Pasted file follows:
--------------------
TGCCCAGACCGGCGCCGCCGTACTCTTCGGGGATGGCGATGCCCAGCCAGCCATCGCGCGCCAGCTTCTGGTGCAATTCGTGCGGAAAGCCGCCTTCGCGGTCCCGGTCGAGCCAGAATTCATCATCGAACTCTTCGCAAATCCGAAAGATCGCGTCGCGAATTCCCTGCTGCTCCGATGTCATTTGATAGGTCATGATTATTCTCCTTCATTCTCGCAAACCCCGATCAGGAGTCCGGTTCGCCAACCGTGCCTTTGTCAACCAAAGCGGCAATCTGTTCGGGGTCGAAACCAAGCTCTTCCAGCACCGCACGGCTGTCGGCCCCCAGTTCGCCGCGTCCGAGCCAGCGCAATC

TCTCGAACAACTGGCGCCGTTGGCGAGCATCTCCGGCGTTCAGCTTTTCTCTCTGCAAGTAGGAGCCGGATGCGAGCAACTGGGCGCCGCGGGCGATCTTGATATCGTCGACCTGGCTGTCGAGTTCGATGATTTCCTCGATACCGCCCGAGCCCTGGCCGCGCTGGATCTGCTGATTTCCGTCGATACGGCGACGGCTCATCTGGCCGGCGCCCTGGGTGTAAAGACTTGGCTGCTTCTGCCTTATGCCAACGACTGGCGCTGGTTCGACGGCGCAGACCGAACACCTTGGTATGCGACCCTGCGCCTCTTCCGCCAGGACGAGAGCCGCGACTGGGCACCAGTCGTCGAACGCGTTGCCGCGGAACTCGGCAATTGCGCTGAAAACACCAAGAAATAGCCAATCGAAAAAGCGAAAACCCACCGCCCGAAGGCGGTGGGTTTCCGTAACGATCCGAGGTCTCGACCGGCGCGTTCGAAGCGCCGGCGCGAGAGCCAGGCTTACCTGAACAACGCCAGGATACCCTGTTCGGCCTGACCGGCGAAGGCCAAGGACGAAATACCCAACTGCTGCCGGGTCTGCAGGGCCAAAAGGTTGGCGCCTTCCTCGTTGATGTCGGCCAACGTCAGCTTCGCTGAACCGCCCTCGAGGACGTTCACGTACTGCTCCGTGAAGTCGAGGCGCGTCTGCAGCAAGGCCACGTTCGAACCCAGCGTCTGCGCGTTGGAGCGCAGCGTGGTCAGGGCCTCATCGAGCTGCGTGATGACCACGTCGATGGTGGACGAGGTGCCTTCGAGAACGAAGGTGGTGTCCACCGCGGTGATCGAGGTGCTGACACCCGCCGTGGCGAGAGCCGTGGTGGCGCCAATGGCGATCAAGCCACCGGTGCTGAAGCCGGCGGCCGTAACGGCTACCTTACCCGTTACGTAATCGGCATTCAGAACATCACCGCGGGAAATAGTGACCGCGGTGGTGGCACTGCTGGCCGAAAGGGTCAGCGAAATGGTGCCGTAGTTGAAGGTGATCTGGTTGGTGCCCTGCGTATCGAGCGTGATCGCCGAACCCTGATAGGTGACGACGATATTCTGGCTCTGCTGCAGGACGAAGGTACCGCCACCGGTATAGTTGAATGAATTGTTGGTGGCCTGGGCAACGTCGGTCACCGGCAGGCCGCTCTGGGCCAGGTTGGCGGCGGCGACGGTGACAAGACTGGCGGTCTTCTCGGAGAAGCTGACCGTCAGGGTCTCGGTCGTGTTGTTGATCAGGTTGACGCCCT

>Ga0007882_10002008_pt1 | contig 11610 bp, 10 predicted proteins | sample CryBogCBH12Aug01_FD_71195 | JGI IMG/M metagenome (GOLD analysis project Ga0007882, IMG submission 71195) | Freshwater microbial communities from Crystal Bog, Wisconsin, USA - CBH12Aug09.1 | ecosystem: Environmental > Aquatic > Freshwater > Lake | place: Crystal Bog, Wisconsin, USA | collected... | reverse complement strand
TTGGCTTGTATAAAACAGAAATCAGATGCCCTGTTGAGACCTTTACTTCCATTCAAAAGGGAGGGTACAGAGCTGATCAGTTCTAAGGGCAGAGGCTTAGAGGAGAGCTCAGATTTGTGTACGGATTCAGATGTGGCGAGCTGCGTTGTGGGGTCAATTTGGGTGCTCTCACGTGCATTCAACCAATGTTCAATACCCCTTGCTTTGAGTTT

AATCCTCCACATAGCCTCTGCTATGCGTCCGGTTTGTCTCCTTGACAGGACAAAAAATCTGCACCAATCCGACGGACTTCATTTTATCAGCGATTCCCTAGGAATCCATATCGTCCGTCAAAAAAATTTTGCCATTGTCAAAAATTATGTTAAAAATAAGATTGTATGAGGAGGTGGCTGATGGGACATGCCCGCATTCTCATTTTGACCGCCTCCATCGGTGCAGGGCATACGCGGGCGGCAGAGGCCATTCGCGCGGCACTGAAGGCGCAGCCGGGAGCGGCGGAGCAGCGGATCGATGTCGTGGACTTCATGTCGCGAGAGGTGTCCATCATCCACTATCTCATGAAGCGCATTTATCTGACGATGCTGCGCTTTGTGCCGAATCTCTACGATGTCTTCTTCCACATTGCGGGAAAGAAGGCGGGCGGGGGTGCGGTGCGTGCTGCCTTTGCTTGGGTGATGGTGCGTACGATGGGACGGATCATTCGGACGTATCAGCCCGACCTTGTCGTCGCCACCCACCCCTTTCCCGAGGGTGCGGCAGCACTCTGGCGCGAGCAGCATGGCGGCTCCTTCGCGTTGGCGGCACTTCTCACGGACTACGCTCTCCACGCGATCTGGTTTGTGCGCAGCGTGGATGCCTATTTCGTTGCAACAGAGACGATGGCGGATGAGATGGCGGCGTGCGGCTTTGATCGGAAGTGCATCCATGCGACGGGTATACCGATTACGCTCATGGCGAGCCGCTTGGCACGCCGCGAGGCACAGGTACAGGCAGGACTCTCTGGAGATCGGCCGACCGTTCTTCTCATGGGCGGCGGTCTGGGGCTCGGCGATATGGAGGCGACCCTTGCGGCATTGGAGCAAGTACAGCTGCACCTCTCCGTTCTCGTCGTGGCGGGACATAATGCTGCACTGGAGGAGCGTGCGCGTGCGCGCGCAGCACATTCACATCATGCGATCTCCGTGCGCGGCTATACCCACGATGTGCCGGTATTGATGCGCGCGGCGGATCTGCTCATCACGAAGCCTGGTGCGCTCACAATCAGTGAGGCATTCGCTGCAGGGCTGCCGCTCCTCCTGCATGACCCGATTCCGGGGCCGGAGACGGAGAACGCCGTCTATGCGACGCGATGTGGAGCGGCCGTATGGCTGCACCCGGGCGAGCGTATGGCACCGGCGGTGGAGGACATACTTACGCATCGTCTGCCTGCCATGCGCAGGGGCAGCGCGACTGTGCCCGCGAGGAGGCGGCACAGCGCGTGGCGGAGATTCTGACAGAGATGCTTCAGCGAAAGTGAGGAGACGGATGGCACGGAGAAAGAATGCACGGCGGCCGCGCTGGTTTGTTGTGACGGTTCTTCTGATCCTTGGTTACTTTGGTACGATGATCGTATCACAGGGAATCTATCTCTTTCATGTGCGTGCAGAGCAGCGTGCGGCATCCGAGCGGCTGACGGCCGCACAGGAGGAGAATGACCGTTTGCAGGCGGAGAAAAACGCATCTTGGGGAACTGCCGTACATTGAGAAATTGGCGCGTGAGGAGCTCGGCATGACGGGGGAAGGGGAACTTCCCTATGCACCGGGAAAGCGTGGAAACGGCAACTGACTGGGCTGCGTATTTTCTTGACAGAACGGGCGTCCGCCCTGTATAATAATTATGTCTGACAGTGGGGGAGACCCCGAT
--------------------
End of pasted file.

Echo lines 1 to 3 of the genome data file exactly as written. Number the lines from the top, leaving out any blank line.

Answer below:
TGCCCAGACCGGCGCCGCCGTACTCTTCGGGGATGGCGATGCCCAGCCAGCCATCGCGCGCCAGCTTCTGGTGCAATTCGTGCGGAAAGCCGCCTTCGCGGTCCCGGTCGAGCCAGAATTCATCATCGAACTCTTCGCAAATCCGAAAGATCGCGTCGCGAATTCCCTGCTGCTCCGATGTCATTTGATAGGTCATGATTATTCTCCTTCATTCTCGCAAACCCCGATCAGGAGTCCGGTTCGCCAACCGTGCCTTTGTCAACCAAAGCGGCAATCTGTTCGGGGTCGAAACCAAGCTCTTCCAGCACCGCACGGCTGTCGGCCCCCAGTTCGCCGCGTCCGAGCCAGCGCAATC

TCTCGAACAACTGGCGCCGTTGGCGAGCATCTCCGGCGTTCAGCTTTTCTCTCTGCAAGTAGGAGCCGGATGCGAGCAACTGGGCGCCGCGGGCGATCTTGATATCGTCGACCTGGCTGTCGAGTTCGATGATTTCCTCGATACCGCCCGAGCCCTGGCCGCGCTGGATCTGCTGATTTCCGTCGATACGGCGACGGCTCATCTGGCCGGCGCCCTGGGTGTAAAGACTTGGCTGCTTCTGCCTTATGCCAACGACTGGCGCTGGTTCGACGGCGCAGACCGAACACCTTGGTATGCGACCCTGCGCCTCTTCCGCCAGGACGAGAGCCGCGACTGGGCACCAGTCGTCGAACGCGTTGCCGCGGAACTCGGCAATTGCGCTGAAAACACCAAGAAATAGCCAATCGAAAAAGCGAAAACCCACCGCCCGAAGGCGGTGGGTTTCCGTAACGATCCGAGGTCTCGACCGGCGCGTTCGAAGCGCCGGCGCGAGAGCCAGGCTTACCTGAACAACGCCAGGATACCCTGTTCGGCCTGACCGGCGAAGGCCAAGGACGAAATACCCAACTGCTGCCGGGTCTGCAGGGCCAAAAGGTTGGCGCCTTCCTCGTTGATGTCGGCCAACGTCAGCTTCGCTGAACCGCCCTCGAGGACGTTCACGTACTGCTCCGTGAAGTCGAGGCGCGTCTGCAGCAAGGCCACGTTCGAACCCAGCGTCTGCGCGTTGGAGCGCAGCGTGGTCAGGGCCTCATCGAGCTGCGTGATGACCACGTCGATGGTGGACGAGGTGCCTTCGAGAACGAAGGTGGTGTCCACCGCGGTGATCGAGGTGCTGACACCCGCCGTGGCGAGAGCCGTGGTGGCGCCAATGGCGATCAAGCCACCGGTGCTGAAGCCGGCGGCCGTAACGGCTACCTTACCCGTTACGTAATCGGCATTCAGAACATCACCGCGGGAAATAGTGACCGCGGTGGTGGCACTGCTGGCCGAAAGGGTCAGCGAAATGGTGCCGTAGTTGAAGGTGATCTGGTTGGTGCCCTGCGTATCGAGCGTGATCGCCGAACCCTGATAGGTGACGACGATATTCTGGCTCTGCTGCAGGACGAAGGTACCGCCACCGGTATAGTTGAATGAATTGTTGGTGGCCTGGGCAACGTCGGTCACCGGCAGGCCGCTCTGGGCCAGGTTGGCGGCGGCGACGGTGACAAGACTGGCGGTCTTCTCGGAGAAGCTGACCGTCAGGGTCTCGGTCGTGTTGTTGATCAGGTTGACGCCCT

>Ga0007882_10002008_pt1 | contig 11610 bp, 10 predicted proteins | sample CryBogCBH12Aug01_FD_71195 | JGI IMG/M metagenome (GOLD analysis project Ga0007882, IMG submission 71195) | Freshwater microbial communities from Crystal Bog, Wisconsin, USA - CBH12Aug09.1 | ecosystem: Environmental > Aquatic > Freshwater > Lake | place: Crystal Bog, Wisconsin, USA | collected... | reverse complement strand